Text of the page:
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Mikloš to lead consultants for new Ukrainian cabinet

EU membership of Ukraine would bring boost for eastern Slovakia, says Mikloš

Ivan Mikloš(Source: TASR )

A former top reformist and finance minister in Slovakia, Ivan Mikloš, will cooperate also with the next government of new Ukrainian Prime Minister Volodymyr Groysman. He will preside over a reform-support group after he had served as an advisor to former Ukrainian finance minister Natalia Jaresko and former minister for economic development Aivaras Abromavicius. Mikloš was originally offered the post of finance minister on the condition that he would accept Ukrainian citizenship. Mikloš declined the offer, however, as he would have been stripped of his Slovak citizenship under the Slovak legislation had he accepted the citizenship of another state.

Read also: Read also:Mikloš set to get a seat in Ukrainian government

Ukraine’s joining of the EU would mean an enormous development boost for eastern Slovakia as well, believes Mikloš.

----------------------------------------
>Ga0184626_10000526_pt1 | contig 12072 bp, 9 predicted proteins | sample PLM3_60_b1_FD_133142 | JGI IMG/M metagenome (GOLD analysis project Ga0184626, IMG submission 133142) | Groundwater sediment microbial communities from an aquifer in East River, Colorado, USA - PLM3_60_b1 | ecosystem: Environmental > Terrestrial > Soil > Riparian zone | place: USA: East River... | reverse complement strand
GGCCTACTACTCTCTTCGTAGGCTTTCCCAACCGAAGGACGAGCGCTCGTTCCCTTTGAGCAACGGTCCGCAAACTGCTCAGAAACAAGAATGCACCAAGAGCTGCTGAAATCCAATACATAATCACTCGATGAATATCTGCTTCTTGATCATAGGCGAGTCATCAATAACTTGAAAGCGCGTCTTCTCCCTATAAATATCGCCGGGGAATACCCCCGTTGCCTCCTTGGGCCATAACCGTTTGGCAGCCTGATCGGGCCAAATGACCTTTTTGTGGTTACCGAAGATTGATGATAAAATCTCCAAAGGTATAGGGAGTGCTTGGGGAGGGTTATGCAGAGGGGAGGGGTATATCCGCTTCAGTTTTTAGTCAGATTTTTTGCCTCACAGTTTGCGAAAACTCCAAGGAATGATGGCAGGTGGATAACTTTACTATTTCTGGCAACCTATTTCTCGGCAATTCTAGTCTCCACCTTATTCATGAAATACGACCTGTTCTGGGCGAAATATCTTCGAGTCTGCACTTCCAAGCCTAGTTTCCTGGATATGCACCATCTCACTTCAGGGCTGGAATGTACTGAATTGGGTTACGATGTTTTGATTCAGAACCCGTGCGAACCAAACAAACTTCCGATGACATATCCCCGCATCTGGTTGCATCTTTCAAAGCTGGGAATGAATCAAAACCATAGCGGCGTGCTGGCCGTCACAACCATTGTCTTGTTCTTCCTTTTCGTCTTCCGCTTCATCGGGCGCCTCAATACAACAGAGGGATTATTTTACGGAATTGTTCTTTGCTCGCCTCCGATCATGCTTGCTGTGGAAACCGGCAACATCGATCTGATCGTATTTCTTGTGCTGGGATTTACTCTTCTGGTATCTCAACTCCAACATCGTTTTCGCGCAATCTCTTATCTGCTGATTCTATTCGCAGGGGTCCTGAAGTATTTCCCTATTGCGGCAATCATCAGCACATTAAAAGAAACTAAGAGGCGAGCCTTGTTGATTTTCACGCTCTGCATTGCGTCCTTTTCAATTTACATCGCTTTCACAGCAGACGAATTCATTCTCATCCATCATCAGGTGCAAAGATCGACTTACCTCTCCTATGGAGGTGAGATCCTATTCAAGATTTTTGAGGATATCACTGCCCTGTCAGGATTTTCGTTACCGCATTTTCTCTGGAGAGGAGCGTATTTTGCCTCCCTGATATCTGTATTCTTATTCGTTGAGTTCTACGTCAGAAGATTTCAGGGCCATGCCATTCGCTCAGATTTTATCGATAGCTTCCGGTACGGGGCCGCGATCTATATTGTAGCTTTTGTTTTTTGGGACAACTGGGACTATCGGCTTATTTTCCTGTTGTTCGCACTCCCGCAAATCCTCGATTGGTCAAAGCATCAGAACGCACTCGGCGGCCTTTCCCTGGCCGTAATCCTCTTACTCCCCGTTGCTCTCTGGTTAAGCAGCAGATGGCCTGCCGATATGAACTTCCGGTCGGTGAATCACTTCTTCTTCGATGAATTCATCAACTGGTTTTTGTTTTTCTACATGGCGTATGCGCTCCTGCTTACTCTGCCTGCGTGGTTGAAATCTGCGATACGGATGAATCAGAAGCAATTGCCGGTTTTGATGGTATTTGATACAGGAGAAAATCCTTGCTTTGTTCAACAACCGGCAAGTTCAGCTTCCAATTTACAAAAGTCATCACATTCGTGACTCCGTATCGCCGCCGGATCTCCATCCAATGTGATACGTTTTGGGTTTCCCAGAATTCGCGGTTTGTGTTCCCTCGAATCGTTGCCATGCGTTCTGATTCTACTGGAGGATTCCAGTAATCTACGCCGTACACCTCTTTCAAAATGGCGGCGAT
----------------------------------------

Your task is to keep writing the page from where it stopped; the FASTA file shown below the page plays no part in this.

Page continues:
“It would likely be the greatest possible stimulus for development,” Mikloš said at the Ukraine panel of the GLOBSEC 2016 international security forum in Bratislava on April 16 as cited by the TASR newswire. “That’s not just a theory. This was shown via the experiences of western European countries that shared borders with new members, such as the Czech Republic, Slovakia, Hungary and Poland, when they were joining the EU.”

Slovakia could help Ukraine by extending support to it during various international talks and in European institutions.

“The previous official government approach (of Robert Fico’s 2012-16 cabinet) was controversial,” said Mikloš. “On one hand, we helped them with, for instance, the reverse gas flow. On the other hand, some statements of Prime Minister Fico were almost anti-Ukrainian, a fact to which the Ukrainian ambassador responded very openly at the time.”

Ivan Mikloš served as finance minister 2002-2006 and 2010-2012 and is viewed as the face of the economic transformation that allowed Slovakia to enter the OECD, the EU, and later the eurozone. His name is connected for instance with the introduction of the 19-percent flat tax rate, which was part of his extensive tax reform that is considered to have turned Slovakia into the “Tatra tiger”, as the country was labeled under the second government of Mikuláš Dzurinda in 2002-2006.

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